The institution that is now Sam Houston State University was established as Sam Houston Normal Institute in 1879. But while Marks is the institution's 11th leader, his "Normal" counterparts were known as "principals."
Harry F. Estill, who was fifth in succession, was the first official "president," although Henry Carr Pritchett may have been referred to as president in the latter stages of his administration.
It is not certain just how many "investitures" or "inaugurations" have taken place. A formal event for the Normal's first leader almost certainly did not. Bernard Mallon died only 11 days after the school opened on Oct. 10, 1879.
Mallon was succeeded by H. H. Smith, who came to Sam Houston from his position as superintendent of the public schools in Houston, and who left in 1881 to work as a journalist for the Atlanta Journal.
Smith's successor was Joseph Baldwin. Sam Houston State, which inherited Austin Hall from the departed Austin College, can legitimately claim to own the oldest in-use educational facility west of the Mississippi. But it can only claim to be the oldest teacher-training institution in the Southwest, because Baldwin helped found older institutions in Missouri.
Baldwin headed the Normal School from 1881 until 1891. Under his presidency, in 1890, Old Main was built and occupied, allowing space for an additional year of study for students wishing to remain beyond the traditional two-year program.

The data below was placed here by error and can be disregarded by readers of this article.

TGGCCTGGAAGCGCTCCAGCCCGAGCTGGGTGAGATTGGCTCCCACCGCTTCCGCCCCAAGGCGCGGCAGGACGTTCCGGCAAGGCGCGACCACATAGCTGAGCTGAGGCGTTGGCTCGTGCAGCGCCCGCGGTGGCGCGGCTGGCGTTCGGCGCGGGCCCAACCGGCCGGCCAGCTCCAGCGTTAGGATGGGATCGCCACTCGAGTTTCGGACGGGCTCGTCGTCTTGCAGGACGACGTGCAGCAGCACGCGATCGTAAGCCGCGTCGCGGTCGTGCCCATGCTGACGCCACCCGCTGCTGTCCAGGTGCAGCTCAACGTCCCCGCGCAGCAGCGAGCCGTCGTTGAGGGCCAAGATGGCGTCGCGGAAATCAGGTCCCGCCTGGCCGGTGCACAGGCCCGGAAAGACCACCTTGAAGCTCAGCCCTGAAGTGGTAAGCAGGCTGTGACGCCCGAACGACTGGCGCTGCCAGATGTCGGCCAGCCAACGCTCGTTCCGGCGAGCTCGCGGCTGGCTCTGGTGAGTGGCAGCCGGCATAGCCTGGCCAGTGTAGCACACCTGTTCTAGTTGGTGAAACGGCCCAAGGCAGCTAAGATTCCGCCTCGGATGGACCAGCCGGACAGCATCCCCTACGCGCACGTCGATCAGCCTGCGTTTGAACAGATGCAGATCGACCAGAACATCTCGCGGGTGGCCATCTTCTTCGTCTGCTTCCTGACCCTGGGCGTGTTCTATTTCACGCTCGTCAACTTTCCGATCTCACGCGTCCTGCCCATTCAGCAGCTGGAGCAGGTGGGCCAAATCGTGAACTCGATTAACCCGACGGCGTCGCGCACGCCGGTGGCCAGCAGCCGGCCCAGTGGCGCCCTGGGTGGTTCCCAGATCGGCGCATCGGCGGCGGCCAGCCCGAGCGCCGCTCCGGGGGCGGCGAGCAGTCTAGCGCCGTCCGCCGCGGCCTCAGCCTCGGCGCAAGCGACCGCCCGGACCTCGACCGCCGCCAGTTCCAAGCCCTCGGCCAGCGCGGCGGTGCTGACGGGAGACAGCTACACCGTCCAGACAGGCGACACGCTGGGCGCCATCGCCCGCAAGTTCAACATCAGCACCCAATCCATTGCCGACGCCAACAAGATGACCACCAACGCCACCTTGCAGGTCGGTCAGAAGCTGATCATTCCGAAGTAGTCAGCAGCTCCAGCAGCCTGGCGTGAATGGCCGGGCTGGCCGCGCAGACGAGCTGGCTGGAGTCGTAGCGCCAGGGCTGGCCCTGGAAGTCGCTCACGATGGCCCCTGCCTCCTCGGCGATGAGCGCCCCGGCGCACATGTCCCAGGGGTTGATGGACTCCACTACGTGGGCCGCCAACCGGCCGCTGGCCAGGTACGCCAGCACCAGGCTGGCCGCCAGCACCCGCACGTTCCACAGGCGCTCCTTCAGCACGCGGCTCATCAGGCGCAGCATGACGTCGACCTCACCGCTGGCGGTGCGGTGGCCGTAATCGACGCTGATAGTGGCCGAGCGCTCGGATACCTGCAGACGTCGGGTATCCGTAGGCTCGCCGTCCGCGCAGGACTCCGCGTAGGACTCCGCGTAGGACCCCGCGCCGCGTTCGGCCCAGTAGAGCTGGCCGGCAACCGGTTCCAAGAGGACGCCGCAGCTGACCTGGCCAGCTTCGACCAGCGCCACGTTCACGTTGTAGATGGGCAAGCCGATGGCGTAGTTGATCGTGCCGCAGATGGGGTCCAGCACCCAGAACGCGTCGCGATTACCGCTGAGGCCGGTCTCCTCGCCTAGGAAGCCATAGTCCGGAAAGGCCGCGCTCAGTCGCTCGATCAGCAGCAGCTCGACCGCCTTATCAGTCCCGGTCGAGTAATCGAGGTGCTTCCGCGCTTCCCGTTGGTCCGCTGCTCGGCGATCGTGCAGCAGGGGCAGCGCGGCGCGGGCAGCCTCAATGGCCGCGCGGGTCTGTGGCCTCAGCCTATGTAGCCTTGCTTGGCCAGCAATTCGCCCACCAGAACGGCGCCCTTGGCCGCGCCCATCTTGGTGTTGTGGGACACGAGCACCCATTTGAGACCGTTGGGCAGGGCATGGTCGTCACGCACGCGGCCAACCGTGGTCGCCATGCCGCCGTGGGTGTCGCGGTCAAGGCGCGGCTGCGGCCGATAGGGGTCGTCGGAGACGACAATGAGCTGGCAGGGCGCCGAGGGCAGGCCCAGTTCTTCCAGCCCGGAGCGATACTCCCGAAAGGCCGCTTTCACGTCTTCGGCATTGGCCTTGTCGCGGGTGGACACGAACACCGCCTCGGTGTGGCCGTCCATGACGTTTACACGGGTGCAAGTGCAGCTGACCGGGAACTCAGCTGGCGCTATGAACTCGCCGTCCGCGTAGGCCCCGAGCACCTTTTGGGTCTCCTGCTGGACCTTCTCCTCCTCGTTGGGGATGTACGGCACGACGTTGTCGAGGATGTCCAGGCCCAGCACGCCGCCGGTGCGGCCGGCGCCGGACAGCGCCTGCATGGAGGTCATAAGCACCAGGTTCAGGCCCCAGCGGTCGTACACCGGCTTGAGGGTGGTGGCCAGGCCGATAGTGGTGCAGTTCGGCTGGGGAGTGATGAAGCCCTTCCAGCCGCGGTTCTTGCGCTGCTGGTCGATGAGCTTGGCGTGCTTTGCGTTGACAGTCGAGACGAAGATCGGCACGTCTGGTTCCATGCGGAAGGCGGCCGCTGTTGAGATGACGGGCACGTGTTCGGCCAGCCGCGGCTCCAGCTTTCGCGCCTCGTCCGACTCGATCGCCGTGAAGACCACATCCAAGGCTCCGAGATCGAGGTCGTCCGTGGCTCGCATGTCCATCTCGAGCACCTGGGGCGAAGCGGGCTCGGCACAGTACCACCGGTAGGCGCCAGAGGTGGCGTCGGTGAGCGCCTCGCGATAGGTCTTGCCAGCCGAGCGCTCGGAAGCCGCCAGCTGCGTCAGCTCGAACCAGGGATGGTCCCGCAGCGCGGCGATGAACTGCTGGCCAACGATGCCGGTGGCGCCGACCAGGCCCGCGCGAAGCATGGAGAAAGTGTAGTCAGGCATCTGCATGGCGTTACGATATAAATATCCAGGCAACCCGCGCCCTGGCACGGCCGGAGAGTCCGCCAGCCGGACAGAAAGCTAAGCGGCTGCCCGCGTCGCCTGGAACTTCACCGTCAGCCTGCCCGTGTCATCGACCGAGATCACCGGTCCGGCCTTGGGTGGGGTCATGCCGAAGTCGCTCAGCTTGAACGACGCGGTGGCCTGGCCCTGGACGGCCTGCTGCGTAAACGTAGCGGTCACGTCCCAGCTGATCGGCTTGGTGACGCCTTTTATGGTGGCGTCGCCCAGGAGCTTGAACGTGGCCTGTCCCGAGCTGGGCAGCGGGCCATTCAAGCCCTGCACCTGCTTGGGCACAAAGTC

President H. Carr Pritchett's tenure (1891-1908) saw the continued expansion of the campus, including the addition of Peabody Library, the first college library building in Texas.
The name "Peabody" itself is an interesting sidelight in the story of higher education in the South, and in Huntsville. George Foster Peabody was a New England banker and merchant who was dedicated to helping build education in the South after the Civil War.
The Peabody Education Fund was at first used for public school support. Its officials soon realized, however, that without good teachers, schoolhouse bricks and mortar would be useless. Thus began the idea for a "normal" school in Texas, and Sam Houston Normal Institute was the result.
Beginning in its first year of operation and continuing for 25 years, Sam Houston Normal Institute was the beneficiary of direct contributions from the Peabody Fund. In its first year, for instance, more than a third of its budget was provided by the fund.
Soon after the Peabody Fund discontinued its support, Harry F. Estill, a member of Sam Houston Normal Institute's first graduating class, became president. By 1908 he had already served 26 years on the Normal faculty. Under his leadership the curriculum was expanded to four years and the first baccalaureate degree awarded in 1919.
In 1923 the name of the institution was changed to Sam Houston State Teachers College and two years later the college became a member of the Southern Association of Colleges and Schools. In 1936 graduate programs were offered for the first time, and the first dormitory for women, Belvin Hall, was built.
The institution's next leader, Charles N. Shaver, was also a graduate and its first Texas-born president. During his five-year tenure (1937-'42) the first men's dormitory was built, and emphasis was placed on pre-professional programs.
Harmon L. Lowman took over for Shaver and was known for ideas, innovations and rapport with the students. He served as president for 22 years, expanding the campus in the area of residence halls and instructional facilities.